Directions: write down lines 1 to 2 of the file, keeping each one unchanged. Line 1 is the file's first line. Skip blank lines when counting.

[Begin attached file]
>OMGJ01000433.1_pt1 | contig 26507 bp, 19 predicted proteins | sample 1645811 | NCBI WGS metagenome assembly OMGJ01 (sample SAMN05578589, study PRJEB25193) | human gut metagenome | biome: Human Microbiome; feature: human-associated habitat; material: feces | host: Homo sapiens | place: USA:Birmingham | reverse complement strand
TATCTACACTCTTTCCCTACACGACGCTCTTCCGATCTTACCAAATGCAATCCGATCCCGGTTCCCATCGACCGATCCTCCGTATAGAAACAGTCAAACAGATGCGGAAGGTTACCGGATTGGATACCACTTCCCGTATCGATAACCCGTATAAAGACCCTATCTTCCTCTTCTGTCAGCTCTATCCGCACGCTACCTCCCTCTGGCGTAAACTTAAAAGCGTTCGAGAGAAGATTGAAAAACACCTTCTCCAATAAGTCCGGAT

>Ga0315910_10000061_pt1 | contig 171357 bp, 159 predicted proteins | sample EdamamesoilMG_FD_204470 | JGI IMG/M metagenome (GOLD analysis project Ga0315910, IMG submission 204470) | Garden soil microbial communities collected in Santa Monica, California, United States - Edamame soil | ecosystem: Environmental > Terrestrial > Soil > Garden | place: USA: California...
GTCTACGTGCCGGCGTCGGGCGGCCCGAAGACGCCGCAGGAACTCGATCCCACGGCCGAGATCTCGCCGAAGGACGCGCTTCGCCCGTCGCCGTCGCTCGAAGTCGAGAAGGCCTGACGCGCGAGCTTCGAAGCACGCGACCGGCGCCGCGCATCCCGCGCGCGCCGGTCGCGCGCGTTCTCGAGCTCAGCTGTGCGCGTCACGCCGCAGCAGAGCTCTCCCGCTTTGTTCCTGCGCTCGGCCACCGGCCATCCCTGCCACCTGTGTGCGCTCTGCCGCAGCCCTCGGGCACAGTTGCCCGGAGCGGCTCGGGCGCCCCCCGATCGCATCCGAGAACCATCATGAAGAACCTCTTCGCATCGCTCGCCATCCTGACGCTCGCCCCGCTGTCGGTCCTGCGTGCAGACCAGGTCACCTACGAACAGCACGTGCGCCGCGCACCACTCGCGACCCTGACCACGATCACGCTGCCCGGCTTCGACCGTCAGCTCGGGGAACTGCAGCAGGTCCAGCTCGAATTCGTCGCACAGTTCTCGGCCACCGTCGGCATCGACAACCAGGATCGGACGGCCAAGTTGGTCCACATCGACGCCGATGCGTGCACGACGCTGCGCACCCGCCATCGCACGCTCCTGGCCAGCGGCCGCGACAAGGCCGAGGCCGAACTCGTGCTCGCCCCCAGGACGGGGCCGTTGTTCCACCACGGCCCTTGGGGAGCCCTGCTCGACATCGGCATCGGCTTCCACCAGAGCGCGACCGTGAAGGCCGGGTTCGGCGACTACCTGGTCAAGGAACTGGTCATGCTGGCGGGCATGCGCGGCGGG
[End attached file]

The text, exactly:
>OMGJ01000433.1_pt1 | contig 26507 bp, 19 predicted proteins | sample 1645811 | NCBI WGS metagenome assembly OMGJ01 (sample SAMN05578589, study PRJEB25193) | human gut metagenome | biome: Human Microbiome; feature: human-associated habitat; material: feces | host: Homo sapiens | place: USA:Birmingham | reverse complement strand
TATCTACACTCTTTCCCTACACGACGCTCTTCCGATCTTACCAAATGCAATCCGATCCCGGTTCCCATCGACCGATCCTCCGTATAGAAACAGTCAAACAGATGCGGAAGGTTACCGGATTGGATACCACTTCCCGTATCGATAACCCGTATAAAGACCCTATCTTCCTCTTCTGTCAGCTCTATCCGCACGCTACCTCCCTCTGGCGTAAACTTAAAAGCGTTCGAGAGAAGATTGAAAAACACCTTCTCCAATAAGTCCGGAT